• Monday, June 17, 2024
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House of reps launches GMO inquiry amidst safety concerns

House moves to suspend introduction of genetically modified crops
In the continuous fight for the proper regulation of biotechnology and adoption of Genetically Modified Foods, civil society organisations, CSOs have applauded the House of Reps decision to investigate the introduction of GMOs in Nigeria
The Health of Mother Earth Foundation, HOMEF in collaboration with GMO-Free Nigeria stated that the long overdue investigation is vital to save the country from the dangerous path to food colonialism, contamination of our genetic resources, loss of biodiversity/nutritional diversity, soil degradation, and overall disruption of our agriculture and food systems.
BusinessDay recalled that the resolution to comprehensively investigate the introduction of genetically modified organisms (GMOs) into Nigeria and for a halt on approval of new products pending the completion of that investigation followed the adoption of the motion by Rep. Muktar Shagaya at a plenary session held on Thursday, May 16, 2024.
The statement informed that as the lawmaker rightly explained, the introduction of GMOs in Nigeria raises serious concerns about safety, regulatory oversight, and their potential impacts on the country’s biosafety.
According to Nnimmo Bassey, executive director of HOMEF,  “This investigation must be unbiased and thorough”.
“To ensure this, the National Assembly should engage independent researchers to avoid contamination of the process by GMO promoters. This investigation should consider Nigeria’s agricultural landscape and investigate the underlying causes of hunger/food insecurity and as well establish definite measures to address those issues. This is the time to rescue Nigerians from being used for risky experimentations.”
In her reaction, Joyce Brown, HOMEF’s,  director of Programmes and lead on Hunger Politics supported the House of Representatives’ call to the National Agency for Food and Drug Administration and Control  (NAFDAC) to ensure labelling of GM crops already in the country. In reaction to this,
“The Agency will need to devise strategies to have foods sold in local markets in basins, by the road sides, and in processed forms like Ogi and Akara labelled to ensure informed decision-making by the majority of people who purchase food from these sources”.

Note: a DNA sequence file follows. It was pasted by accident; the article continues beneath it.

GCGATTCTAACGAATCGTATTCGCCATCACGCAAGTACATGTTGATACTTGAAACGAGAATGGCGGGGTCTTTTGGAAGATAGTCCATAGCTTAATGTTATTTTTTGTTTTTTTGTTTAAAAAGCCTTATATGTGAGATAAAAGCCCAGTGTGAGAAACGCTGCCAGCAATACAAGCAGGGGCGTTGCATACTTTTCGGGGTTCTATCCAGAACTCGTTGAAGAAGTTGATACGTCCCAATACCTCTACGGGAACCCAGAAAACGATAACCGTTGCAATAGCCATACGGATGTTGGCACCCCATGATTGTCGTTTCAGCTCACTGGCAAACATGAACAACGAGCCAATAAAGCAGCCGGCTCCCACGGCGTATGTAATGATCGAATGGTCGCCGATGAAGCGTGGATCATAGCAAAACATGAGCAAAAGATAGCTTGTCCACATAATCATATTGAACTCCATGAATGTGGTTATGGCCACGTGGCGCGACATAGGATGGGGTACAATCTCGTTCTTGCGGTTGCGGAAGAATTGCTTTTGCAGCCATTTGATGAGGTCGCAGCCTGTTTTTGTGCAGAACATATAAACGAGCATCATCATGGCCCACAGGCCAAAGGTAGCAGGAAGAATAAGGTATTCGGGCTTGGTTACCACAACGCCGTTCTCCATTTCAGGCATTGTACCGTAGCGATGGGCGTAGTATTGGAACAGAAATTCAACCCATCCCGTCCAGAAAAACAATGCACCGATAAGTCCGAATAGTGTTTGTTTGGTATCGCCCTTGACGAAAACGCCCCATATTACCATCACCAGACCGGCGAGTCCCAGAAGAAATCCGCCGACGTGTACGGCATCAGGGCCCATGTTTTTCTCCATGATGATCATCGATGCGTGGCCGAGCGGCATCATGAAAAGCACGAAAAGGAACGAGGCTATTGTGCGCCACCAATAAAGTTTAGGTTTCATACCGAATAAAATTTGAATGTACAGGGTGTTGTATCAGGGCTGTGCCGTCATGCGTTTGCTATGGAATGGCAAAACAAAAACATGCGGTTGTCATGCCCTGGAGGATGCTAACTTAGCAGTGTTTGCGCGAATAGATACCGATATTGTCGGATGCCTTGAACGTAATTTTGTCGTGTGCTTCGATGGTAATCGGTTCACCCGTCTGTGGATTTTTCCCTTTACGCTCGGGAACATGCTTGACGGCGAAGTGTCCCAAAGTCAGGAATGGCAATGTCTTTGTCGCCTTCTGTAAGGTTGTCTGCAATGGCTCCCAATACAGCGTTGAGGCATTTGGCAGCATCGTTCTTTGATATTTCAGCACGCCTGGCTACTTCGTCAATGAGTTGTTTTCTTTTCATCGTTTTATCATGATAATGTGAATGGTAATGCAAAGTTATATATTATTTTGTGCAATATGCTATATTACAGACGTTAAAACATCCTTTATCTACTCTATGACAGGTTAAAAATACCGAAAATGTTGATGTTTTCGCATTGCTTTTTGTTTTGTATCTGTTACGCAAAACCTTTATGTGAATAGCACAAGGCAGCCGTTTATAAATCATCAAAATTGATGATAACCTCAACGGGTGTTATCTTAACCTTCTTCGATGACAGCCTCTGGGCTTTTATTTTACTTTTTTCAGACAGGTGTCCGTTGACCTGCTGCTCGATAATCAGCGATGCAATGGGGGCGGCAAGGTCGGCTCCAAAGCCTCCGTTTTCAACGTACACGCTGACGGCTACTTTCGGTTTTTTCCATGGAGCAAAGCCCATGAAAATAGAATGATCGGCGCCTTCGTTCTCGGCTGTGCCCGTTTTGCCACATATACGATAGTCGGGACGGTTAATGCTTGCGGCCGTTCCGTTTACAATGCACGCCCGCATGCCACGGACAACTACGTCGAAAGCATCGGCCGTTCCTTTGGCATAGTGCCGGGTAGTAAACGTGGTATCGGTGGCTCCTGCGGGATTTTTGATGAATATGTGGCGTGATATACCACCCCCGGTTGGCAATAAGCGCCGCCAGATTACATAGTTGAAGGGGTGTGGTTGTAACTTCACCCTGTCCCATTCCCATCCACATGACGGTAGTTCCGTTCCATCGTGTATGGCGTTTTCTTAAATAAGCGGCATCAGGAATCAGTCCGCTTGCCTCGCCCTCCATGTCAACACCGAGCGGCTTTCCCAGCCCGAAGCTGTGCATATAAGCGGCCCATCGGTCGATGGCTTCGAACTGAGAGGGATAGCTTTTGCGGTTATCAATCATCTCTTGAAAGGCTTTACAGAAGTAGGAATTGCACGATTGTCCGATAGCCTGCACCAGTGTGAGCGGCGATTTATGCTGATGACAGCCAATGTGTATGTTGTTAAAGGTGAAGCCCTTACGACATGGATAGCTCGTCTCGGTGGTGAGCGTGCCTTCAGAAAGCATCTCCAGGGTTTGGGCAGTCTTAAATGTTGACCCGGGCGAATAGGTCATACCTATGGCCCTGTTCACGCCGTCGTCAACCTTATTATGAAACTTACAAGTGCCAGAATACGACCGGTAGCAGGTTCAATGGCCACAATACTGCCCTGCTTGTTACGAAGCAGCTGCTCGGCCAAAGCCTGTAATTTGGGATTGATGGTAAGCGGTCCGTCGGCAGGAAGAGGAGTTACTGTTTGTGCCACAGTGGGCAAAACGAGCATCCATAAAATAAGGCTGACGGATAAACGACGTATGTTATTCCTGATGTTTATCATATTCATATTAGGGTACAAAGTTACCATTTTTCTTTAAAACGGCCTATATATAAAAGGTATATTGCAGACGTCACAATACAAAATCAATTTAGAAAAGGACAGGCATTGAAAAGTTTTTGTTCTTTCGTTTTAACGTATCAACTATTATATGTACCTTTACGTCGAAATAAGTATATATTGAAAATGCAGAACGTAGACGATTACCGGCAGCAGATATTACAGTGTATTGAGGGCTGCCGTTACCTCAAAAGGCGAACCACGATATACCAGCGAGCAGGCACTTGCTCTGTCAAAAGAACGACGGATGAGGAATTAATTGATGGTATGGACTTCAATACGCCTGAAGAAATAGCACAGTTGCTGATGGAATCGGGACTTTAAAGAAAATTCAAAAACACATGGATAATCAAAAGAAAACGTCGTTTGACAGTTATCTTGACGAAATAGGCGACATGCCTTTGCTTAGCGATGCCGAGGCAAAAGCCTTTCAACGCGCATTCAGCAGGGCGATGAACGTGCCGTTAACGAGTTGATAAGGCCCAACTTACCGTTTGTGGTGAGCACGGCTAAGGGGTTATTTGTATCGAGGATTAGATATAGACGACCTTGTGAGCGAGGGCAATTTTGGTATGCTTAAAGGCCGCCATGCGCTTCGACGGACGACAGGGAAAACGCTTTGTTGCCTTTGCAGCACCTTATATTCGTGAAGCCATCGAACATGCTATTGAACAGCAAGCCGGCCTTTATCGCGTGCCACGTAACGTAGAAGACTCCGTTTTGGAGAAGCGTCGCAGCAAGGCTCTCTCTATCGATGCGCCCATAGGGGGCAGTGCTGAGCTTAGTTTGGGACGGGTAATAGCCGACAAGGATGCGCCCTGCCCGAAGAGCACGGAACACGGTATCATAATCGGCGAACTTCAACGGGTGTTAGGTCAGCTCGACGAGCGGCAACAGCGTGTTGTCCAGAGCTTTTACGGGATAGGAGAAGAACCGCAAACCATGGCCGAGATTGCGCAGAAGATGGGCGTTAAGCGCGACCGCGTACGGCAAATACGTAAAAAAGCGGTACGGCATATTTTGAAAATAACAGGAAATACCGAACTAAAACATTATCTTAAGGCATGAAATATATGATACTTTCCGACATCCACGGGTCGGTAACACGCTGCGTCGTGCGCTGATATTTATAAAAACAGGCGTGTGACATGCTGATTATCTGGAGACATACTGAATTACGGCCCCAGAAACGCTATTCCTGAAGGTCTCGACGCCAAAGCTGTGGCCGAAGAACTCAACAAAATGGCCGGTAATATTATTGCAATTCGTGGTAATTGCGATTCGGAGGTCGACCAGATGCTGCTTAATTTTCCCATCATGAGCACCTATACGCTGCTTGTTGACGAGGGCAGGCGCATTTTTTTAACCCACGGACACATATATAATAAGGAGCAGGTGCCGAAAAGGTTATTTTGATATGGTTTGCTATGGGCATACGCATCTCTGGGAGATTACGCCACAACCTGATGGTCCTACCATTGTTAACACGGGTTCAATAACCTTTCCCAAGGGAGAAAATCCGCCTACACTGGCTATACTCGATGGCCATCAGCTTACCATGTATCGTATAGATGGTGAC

“This exercise will prove that GMOs do not fit our socio-economic context. Over the years, market shelf surveys conducted by HOMEF has revealed over 50 different processed/packaged foods labelled as produced using genetically modified ingredients”
She added that the survey has also revealed the fact that the majority of Nigerians do not read labels. Brown advised that permits for commercialisation of the Bt Cowpea, Tela Maize, Bt Corn and all other GMOs be suspended pending the result of the investigation by the House Committee on Agriculture and others.
Mariann Bassey-Orovwuje, executive director, of Friends of the Earth further stressed the need to examine the composition of the NBMA act
In her words “Also key at this time, is the need to critically examine the National Biosafety Management Agency Act for its fitness for purpose. That law needs to be completely reworked to close existing loopholes including the composition of its governing/decision-making board by excluding GMO promoters such as the National Biotechnology Development Agency; the lack of provision on strict liability, inadequate public consultation measures, absolute decision-making powers of the agency, minimal reference to the precautionary principal and many others.